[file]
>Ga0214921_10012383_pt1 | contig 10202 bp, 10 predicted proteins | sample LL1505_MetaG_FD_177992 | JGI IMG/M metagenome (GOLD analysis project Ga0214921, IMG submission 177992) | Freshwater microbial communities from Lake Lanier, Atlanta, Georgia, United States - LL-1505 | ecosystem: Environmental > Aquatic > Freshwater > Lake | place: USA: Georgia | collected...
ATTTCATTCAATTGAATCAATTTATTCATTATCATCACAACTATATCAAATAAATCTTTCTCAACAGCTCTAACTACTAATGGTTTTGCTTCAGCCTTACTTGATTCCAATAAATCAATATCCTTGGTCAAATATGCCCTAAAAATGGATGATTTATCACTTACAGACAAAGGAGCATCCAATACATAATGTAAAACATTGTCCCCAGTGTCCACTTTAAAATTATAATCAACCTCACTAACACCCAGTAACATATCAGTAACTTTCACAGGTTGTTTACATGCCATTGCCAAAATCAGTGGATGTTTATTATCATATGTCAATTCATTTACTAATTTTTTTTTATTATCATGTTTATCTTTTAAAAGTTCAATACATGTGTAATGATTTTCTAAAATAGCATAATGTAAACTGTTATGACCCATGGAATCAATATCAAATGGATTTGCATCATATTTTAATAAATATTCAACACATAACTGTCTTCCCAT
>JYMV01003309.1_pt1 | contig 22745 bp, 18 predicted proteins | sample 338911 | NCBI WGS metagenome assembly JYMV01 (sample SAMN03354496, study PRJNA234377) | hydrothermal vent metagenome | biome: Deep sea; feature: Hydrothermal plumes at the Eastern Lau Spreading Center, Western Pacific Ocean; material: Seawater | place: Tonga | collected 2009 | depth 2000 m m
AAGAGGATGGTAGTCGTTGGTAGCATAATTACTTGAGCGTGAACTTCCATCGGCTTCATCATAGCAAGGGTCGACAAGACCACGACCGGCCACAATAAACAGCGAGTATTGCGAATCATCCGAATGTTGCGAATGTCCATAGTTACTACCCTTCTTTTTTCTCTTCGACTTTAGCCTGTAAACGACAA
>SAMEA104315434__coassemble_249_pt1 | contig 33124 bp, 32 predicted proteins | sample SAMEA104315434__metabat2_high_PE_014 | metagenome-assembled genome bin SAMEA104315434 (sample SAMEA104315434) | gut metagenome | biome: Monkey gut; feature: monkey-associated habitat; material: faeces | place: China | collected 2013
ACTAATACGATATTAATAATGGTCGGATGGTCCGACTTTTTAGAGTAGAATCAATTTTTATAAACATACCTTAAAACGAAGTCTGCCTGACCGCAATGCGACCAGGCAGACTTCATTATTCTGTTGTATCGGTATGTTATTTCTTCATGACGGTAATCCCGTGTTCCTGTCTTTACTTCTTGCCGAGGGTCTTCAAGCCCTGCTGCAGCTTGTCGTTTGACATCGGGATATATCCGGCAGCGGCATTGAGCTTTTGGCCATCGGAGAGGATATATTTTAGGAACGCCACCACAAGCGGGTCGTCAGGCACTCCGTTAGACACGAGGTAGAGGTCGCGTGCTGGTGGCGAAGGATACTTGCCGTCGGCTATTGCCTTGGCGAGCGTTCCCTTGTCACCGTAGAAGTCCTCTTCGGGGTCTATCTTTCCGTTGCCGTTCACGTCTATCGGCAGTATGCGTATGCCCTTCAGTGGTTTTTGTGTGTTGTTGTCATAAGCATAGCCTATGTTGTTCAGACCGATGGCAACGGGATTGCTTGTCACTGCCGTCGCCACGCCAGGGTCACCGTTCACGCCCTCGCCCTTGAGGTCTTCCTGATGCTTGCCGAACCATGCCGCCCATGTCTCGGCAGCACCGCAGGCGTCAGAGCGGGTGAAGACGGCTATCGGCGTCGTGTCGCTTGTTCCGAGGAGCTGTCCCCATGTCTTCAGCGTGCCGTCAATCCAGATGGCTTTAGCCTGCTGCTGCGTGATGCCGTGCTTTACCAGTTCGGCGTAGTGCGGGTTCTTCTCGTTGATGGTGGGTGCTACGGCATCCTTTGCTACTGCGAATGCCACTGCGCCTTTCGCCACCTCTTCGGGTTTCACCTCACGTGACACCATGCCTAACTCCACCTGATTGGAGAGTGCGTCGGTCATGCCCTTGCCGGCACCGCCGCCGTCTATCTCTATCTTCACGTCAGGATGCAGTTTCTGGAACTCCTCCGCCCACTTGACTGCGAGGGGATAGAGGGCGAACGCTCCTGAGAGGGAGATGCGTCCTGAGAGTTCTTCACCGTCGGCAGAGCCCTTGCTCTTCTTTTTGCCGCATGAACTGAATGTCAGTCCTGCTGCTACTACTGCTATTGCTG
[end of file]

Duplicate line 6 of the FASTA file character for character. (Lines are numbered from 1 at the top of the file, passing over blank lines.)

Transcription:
ACTAATACGATATTAATAATGGTCGGATGGTCCGACTTTTTAGAGTAGAATCAATTTTTATAAACATACCTTAAAACGAAGTCTGCCTGACCGCAATGCGACCAGGCAGACTTCATTATTCTGTTGTATCGGTATGTTATTTCTTCATGACGGTAATCCCGTGTTCCTGTCTTTACTTCTTGCCGAGGGTCTTCAAGCCCTGCTGCAGCTTGTCGTTTGACATCGGGATATATCCGGCAGCGGCATTGAGCTTTTGGCCATCGGAGAGGATATATTTTAGGAACGCCACCACAAGCGGGTCGTCAGGCACTCCGTTAGACACGAGGTAGAGGTCGCGTGCTGGTGGCGAAGGATACTTGCCGTCGGCTATTGCCTTGGCGAGCGTTCCCTTGTCACCGTAGAAGTCCTCTTCGGGGTCTATCTTTCCGTTGCCGTTCACGTCTATCGGCAGTATGCGTATGCCCTTCAGTGGTTTTTGTGTGTTGTTGTCATAAGCATAGCCTATGTTGTTCAGACCGATGGCAACGGGATTGCTTGTCACTGCCGTCGCCACGCCAGGGTCACCGTTCACGCCCTCGCCCTTGAGGTCTTCCTGATGCTTGCCGAACCATGCCGCCCATGTCTCGGCAGCACCGCAGGCGTCAGAGCGGGTGAAGACGGCTATCGGCGTCGTGTCGCTTGTTCCGAGGAGCTGTCCCCATGTCTTCAGCGTGCCGTCAATCCAGATGGCTTTAGCCTGCTGCTGCGTGATGCCGTGCTTTACCAGTTCGGCGTAGTGCGGGTTCTTCTCGTTGATGGTGGGTGCTACGGCATCCTTTGCTACTGCGAATGCCACTGCGCCTTTCGCCACCTCTTCGGGTTTCACCTCACGTGACACCATGCCTAACTCCACCTGATTGGAGAGTGCGTCGGTCATGCCCTTGCCGGCACCGCCGCCGTCTATCTCTATCTTCACGTCAGGATGCAGTTTCTGGAACTCCTCCGCCCACTTGACTGCGAGGGGATAGAGGGCGAACGCTCCTGAGAGGGAGATGCGTCCTGAGAGTTCTTCACCGTCGGCAGAGCCCTTGCTCTTCTTTTTGCCGCATGAACTGAATGTCAGTCCTGCTGCTACTACTGCTATTGCTG